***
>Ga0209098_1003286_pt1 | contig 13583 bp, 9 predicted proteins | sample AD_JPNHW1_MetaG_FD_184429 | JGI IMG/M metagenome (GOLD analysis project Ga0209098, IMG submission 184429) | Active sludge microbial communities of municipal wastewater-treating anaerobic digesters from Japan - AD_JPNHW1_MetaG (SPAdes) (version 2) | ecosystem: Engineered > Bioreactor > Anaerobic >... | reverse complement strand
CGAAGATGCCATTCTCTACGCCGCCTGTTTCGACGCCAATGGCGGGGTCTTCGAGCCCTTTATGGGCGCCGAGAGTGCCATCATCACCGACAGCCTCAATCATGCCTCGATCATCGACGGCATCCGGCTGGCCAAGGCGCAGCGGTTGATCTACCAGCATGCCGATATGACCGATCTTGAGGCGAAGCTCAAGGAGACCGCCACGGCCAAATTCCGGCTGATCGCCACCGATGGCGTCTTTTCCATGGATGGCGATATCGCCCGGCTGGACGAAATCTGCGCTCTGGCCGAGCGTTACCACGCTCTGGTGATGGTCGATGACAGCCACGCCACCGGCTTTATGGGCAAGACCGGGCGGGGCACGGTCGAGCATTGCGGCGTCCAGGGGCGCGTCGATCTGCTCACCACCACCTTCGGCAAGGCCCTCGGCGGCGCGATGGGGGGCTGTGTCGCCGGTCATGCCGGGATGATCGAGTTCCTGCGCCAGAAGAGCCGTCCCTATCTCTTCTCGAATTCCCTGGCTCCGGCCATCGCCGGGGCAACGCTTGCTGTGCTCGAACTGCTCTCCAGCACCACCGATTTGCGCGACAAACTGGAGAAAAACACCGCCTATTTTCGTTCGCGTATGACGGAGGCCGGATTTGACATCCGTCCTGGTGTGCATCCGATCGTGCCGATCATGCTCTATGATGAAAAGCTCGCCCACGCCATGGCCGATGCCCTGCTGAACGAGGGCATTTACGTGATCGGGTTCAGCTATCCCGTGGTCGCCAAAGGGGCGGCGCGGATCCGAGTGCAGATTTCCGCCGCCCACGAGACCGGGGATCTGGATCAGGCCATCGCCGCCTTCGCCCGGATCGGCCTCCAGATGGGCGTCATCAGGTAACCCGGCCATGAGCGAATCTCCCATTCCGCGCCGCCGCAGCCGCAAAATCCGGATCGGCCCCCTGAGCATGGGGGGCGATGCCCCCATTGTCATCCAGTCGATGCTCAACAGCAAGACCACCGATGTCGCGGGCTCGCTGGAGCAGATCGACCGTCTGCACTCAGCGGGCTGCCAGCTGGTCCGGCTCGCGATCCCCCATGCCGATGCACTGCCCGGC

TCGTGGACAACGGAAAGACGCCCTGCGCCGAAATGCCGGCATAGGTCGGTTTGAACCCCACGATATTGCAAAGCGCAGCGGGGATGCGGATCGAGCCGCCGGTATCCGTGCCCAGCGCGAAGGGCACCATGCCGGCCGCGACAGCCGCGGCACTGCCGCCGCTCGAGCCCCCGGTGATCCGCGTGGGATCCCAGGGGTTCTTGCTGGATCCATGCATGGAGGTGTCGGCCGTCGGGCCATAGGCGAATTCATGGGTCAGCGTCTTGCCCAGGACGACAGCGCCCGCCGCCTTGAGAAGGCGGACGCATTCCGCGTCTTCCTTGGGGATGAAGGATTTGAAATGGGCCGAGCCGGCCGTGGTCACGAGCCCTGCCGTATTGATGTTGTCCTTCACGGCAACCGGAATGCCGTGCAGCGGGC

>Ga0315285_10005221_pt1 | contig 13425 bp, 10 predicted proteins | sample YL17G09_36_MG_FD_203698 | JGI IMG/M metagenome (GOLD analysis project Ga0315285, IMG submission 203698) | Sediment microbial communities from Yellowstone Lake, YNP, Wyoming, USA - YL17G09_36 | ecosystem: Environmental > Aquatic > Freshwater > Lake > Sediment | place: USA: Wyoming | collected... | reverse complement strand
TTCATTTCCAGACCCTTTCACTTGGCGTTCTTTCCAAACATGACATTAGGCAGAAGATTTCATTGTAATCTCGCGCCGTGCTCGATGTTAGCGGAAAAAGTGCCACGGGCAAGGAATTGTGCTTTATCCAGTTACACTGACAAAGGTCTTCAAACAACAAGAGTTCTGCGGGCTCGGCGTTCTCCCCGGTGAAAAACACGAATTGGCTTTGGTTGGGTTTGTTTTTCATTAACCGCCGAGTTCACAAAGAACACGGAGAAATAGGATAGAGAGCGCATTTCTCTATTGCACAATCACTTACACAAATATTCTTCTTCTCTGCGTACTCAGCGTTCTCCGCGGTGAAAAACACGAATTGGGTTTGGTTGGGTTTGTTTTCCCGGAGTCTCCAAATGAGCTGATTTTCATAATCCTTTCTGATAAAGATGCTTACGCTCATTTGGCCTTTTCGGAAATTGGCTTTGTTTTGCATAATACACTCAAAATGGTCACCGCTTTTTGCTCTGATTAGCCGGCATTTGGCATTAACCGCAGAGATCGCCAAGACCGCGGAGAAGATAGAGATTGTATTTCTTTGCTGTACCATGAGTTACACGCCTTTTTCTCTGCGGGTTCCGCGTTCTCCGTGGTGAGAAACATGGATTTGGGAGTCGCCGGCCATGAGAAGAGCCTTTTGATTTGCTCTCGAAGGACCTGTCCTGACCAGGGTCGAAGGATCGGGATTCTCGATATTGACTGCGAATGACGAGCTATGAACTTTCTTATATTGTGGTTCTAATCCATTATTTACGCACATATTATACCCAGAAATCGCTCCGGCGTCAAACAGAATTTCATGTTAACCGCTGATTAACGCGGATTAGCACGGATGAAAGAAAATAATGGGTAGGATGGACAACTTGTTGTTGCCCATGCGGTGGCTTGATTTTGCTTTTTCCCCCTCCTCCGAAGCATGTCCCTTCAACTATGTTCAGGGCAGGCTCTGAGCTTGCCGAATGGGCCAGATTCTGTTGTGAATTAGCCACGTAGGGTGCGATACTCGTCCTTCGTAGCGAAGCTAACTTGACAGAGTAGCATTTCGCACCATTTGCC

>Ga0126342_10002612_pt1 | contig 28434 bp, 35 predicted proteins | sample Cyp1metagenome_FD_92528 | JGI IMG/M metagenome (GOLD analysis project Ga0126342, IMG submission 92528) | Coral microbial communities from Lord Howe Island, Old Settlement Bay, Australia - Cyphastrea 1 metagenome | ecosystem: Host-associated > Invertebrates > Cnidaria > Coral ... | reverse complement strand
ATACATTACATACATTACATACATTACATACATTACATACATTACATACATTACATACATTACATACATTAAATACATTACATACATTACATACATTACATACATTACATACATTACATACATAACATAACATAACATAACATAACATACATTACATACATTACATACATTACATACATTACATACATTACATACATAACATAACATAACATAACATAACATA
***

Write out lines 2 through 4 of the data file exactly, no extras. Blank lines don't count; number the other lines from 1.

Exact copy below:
CGAAGATGCCATTCTCTACGCCGCCTGTTTCGACGCCAATGGCGGGGTCTTCGAGCCCTTTATGGGCGCCGAGAGTGCCATCATCACCGACAGCCTCAATCATGCCTCGATCATCGACGGCATCCGGCTGGCCAAGGCGCAGCGGTTGATCTACCAGCATGCCGATATGACCGATCTTGAGGCGAAGCTCAAGGAGACCGCCACGGCCAAATTCCGGCTGATCGCCACCGATGGCGTCTTTTCCATGGATGGCGATATCGCCCGGCTGGACGAAATCTGCGCTCTGGCCGAGCGTTACCACGCTCTGGTGATGGTCGATGACAGCCACGCCACCGGCTTTATGGGCAAGACCGGGCGGGGCACGGTCGAGCATTGCGGCGTCCAGGGGCGCGTCGATCTGCTCACCACCACCTTCGGCAAGGCCCTCGGCGGCGCGATGGGGGGCTGTGTCGCCGGTCATGCCGGGATGATCGAGTTCCTGCGCCAGAAGAGCCGTCCCTATCTCTTCTCGAATTCCCTGGCTCCGGCCATCGCCGGGGCAACGCTTGCTGTGCTCGAACTGCTCTCCAGCACCACCGATTTGCGCGACAAACTGGAGAAAAACACCGCCTATTTTCGTTCGCGTATGACGGAGGCCGGATTTGACATCCGTCCTGGTGTGCATCCGATCGTGCCGATCATGCTCTATGATGAAAAGCTCGCCCACGCCATGGCCGATGCCCTGCTGAACGAGGGCATTTACGTGATCGGGTTCAGCTATCCCGTGGTCGCCAAAGGGGCGGCGCGGATCCGAGTGCAGATTTCCGCCGCCCACGAGACCGGGGATCTGGATCAGGCCATCGCCGCCTTCGCCCGGATCGGCCTCCAGATGGGCGTCATCAGGTAACCCGGCCATGAGCGAATCTCCCATTCCGCGCCGCCGCAGCCGCAAAATCCGGATCGGCCCCCTGAGCATGGGGGGCGATGCCCCCATTGTCATCCAGTCGATGCTCAACAGCAAGACCACCGATGTCGCGGGCTCGCTGGAGCAGATCGACCGTCTGCACTCAGCGGGCTGCCAGCTGGTCCGGCTCGCGATCCCCCATGCCGATGCACTGCCCGGC

TCGTGGACAACGGAAAGACGCCCTGCGCCGAAATGCCGGCATAGGTCGGTTTGAACCCCACGATATTGCAAAGCGCAGCGGGGATGCGGATCGAGCCGCCGGTATCCGTGCCCAGCGCGAAGGGCACCATGCCGGCCGCGACAGCCGCGGCACTGCCGCCGCTCGAGCCCCCGGTGATCCGCGTGGGATCCCAGGGGTTCTTGCTGGATCCATGCATGGAGGTGTCGGCCGTCGGGCCATAGGCGAATTCATGGGTCAGCGTCTTGCCCAGGACGACAGCGCCCGCCGCCTTGAGAAGGCGGACGCATTCCGCGTCTTCCTTGGGGATGAAGGATTTGAAATGGGCCGAGCCGGCCGTGGTCACGAGCCCTGCCGTATTGATGTTGTCCTTCACGGCAACCGGAATGCCGTGCAGCGGGC

>Ga0315285_10005221_pt1 | contig 13425 bp, 10 predicted proteins | sample YL17G09_36_MG_FD_203698 | JGI IMG/M metagenome (GOLD analysis project Ga0315285, IMG submission 203698) | Sediment microbial communities from Yellowstone Lake, YNP, Wyoming, USA - YL17G09_36 | ecosystem: Environmental > Aquatic > Freshwater > Lake > Sediment | place: USA: Wyoming | collected... | reverse complement strand